Family Says They Were Kicked Off Overbooked Delta Flight After Dispute Over Toddler’s Seat

Image courtesy of Caribb

A family of four flying from Hawaii to Los Angeles last week say they were forced to leave an overbooked Delta Air Lines flight after they refused to give up the seat their toddler son was sitting in — a seat his father had paid for — and put him on their laps instead.

As is often the case, there’s a bit more to the story than that: According to ABC-7, the family had originally traveled to Hawaii with three children: a 2-year-old daughter, infant son, and their 18-year-old son.

On the way to Hawaii, each family member had their own seat. For the return trip, the family decided to send the teen son ahead on an earlier flight so they could use his seat for the baby boy and his travel seat.

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The father claims that Delta knew he was planning to use the seat for his younger son when they boarded their return flight. But the family claims the flight was overbooked, prompting Delta staff to tell them they would have to give up the seat occupied by the toddler and sit with him on their laps for the duration of the flight, because the original passenger wasn’t using the seat.

In a video posted on YouTube, the father argues that he paid for the seat so it’s actually his. It’s a red-eye flight, he says, and his son can only sleep in a car set, instead of crawling all over their laps.

“You’re saying you’re gonna give that away to someone else when I paid for that seat?” he asks the airline worker. “That’s not right.”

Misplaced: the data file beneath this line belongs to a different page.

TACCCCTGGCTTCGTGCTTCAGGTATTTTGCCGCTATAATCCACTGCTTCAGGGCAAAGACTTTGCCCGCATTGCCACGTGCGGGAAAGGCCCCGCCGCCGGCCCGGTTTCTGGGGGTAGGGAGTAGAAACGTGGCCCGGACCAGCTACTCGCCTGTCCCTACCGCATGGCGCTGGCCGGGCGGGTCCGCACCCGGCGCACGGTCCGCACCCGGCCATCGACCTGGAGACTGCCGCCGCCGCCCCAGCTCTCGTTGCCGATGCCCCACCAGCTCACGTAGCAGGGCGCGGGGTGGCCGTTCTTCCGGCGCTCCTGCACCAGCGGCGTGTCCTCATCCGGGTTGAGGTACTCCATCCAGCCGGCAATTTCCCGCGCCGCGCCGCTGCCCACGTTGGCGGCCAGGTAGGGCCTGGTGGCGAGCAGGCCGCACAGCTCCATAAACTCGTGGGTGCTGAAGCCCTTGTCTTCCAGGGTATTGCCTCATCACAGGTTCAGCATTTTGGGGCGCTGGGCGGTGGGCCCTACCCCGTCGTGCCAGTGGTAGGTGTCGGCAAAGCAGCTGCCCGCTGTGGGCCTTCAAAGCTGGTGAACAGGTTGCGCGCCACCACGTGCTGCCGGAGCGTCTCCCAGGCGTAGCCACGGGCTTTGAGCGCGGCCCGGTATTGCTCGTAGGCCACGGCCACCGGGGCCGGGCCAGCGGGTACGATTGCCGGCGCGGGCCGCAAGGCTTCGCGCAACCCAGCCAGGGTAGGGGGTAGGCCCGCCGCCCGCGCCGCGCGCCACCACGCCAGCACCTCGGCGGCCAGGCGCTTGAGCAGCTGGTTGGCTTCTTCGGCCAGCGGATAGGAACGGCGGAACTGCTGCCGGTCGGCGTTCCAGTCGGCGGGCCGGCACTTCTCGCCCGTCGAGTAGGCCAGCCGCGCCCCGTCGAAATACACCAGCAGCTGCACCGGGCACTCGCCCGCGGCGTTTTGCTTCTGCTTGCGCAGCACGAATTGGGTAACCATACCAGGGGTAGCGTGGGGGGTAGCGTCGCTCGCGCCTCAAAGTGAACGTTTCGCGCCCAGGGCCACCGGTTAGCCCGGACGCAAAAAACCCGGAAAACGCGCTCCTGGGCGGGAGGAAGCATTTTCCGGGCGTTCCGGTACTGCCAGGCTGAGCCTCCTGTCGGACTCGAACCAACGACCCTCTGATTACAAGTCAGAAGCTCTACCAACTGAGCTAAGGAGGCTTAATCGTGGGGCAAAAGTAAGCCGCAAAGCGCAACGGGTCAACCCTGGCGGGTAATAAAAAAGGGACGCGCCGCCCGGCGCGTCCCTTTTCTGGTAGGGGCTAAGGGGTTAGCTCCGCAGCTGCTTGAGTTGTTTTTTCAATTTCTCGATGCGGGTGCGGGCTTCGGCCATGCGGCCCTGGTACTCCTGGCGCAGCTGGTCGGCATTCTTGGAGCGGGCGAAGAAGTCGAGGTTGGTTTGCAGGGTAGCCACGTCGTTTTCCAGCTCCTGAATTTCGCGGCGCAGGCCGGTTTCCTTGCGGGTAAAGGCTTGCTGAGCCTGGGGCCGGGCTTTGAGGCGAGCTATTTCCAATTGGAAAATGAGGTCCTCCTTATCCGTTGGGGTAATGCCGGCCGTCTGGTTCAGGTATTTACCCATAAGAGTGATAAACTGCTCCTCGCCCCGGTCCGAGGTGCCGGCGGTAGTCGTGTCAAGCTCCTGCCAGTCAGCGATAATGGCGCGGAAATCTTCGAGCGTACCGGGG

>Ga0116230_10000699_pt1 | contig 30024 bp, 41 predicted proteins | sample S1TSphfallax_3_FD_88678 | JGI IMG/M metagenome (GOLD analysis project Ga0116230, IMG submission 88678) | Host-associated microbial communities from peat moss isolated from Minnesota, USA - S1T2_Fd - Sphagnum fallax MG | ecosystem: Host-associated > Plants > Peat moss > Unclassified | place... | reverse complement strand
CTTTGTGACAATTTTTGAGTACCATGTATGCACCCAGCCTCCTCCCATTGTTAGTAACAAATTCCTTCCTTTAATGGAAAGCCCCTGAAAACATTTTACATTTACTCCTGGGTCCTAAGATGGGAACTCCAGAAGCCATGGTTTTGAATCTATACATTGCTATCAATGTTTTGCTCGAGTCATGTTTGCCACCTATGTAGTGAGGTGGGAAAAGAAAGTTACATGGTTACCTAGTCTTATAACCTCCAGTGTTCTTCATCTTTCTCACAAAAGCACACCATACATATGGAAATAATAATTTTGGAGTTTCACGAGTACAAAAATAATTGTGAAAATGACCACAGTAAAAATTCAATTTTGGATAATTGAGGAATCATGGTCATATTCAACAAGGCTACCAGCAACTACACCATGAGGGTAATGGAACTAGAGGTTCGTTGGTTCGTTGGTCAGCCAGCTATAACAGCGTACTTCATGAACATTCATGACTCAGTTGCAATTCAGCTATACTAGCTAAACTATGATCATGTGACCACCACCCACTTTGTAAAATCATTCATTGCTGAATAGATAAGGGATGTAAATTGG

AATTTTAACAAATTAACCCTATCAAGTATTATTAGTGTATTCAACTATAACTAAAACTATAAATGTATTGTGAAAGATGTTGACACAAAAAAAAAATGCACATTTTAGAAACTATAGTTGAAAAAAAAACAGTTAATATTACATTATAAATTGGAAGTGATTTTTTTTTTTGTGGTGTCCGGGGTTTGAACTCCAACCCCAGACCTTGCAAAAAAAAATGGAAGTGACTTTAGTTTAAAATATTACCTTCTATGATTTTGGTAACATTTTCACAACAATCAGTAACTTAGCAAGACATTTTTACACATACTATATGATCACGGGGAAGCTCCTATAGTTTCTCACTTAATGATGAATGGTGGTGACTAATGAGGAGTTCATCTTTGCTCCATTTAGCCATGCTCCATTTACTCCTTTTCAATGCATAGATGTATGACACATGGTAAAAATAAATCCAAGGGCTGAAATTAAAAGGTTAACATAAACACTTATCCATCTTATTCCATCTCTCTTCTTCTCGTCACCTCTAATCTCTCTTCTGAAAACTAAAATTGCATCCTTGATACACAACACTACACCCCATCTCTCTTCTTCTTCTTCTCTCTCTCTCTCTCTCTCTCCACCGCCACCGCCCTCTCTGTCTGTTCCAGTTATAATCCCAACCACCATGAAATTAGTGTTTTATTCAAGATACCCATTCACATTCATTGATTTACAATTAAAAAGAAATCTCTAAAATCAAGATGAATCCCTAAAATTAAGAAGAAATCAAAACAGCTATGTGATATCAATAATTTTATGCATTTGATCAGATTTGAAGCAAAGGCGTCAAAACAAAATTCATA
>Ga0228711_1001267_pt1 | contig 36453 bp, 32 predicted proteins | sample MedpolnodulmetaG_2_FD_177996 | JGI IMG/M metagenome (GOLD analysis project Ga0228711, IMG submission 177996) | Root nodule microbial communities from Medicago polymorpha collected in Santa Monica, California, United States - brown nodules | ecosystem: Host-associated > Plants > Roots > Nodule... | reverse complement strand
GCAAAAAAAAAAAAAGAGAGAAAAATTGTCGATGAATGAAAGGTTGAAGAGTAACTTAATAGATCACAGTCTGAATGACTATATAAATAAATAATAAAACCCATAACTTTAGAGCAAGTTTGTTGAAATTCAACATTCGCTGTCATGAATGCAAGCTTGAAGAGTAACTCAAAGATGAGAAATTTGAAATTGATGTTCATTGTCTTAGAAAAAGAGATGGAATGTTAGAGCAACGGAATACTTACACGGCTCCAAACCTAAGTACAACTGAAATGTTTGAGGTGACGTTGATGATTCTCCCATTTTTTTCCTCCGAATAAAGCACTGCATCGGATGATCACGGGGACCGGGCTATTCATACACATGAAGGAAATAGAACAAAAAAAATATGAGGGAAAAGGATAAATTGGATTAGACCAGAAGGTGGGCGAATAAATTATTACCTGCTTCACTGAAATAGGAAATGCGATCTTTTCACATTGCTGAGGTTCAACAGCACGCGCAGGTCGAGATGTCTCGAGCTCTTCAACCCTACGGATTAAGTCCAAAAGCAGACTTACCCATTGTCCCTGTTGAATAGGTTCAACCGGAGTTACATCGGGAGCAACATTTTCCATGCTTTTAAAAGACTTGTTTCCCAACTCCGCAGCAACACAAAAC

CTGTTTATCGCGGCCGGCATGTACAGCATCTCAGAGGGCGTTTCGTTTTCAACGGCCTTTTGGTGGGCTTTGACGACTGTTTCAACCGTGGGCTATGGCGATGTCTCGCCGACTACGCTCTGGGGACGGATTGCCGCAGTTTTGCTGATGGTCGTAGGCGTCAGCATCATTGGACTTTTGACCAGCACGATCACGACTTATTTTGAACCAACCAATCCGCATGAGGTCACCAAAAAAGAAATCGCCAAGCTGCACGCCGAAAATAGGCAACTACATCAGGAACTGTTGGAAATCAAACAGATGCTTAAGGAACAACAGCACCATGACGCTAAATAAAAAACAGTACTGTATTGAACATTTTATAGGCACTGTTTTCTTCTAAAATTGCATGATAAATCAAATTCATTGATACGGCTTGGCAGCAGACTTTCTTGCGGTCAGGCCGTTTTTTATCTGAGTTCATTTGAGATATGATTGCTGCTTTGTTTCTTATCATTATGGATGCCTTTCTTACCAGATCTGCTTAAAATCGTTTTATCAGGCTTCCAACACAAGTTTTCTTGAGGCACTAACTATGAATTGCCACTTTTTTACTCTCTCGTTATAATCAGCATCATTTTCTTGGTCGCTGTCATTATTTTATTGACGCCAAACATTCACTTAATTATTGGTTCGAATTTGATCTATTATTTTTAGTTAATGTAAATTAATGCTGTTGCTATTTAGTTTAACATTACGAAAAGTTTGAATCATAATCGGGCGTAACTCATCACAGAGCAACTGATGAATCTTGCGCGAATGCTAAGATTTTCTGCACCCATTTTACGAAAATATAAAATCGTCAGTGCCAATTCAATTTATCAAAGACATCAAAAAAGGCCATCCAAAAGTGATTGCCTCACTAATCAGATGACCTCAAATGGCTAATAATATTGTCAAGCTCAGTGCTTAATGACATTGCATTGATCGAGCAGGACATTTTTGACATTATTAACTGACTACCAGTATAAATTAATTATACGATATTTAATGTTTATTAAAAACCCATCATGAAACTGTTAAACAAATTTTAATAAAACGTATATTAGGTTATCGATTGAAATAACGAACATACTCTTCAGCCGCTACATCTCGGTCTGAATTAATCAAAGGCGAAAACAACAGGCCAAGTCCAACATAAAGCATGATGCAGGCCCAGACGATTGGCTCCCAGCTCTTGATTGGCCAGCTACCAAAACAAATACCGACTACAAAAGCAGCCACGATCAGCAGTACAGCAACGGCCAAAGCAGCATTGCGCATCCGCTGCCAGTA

Another airline employee introduces herself, and tells him that under FAA regulations, kids two and under should not have their own seats at all, and are supposed to sit in parents’ laps for the duration of the flight.

“With him being two, he cannot sit in the car seat,” one airline employee tells him. “He has to sit in your arms the whole time.”

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The dad points out that that doesn’t seem to make sense — they traveled on a Delta flight earlier, with him in his car seat, with no trouble. He questions the employee, asking if they can hold him in their laps for takeoff and put him back in the car seat after.

“He cannot be in a seat at all,” the employee says. “He cannot occupy a seat because he’s two or under, that’s FAA regulations.”

That appears to contradict both Federal Aviation Administration guidance that says children under two are safer in a safety restraint, as well as Delta’s own policy.

“We want you and your children to have the safest, most comfortable flight possible,” Delta’s site says. “For kids under the age of two, we recommend you purchase a seat on the aircraft and use an approved child safety seat.”

An FAA spokeswoman told Consumerist — while not commenting on this specific incident — that when it comes to putting a one- or two-year-old in a parent’s lap versus a seat with an approved safety device like a car seat, the agency “strongly recommends that children under the age of two fly in an approved child restraint.”

She says parents should print out and take the FAA’s guidance [PDF] with them when they fly in case they run into any problems.

Although the parents finally agreed to fly with their son on their lap, they were not allowed to stay on the flight, the family says. Instead, they had to get a hotel room and pay $2,000 for another flight the next day on United Airlines.

“You guys are unbelievable,” the father says in the video as they prepare to get off the plane. “Great customer service.”

We’ve reached out to Delta for comment and will update this post if we hear back.

UPDATE 5 p.m. ET: In an emailed statement, says it’s “sorry for the unfortunate experience” and that it’s reached out to the family to refund their travel and provide “additional compensation.”

“Delta’s goal is to always work with customers in an attempt to find solutions to their travel issues,” the statement reads. “That did not happen in this case and we apologize.”

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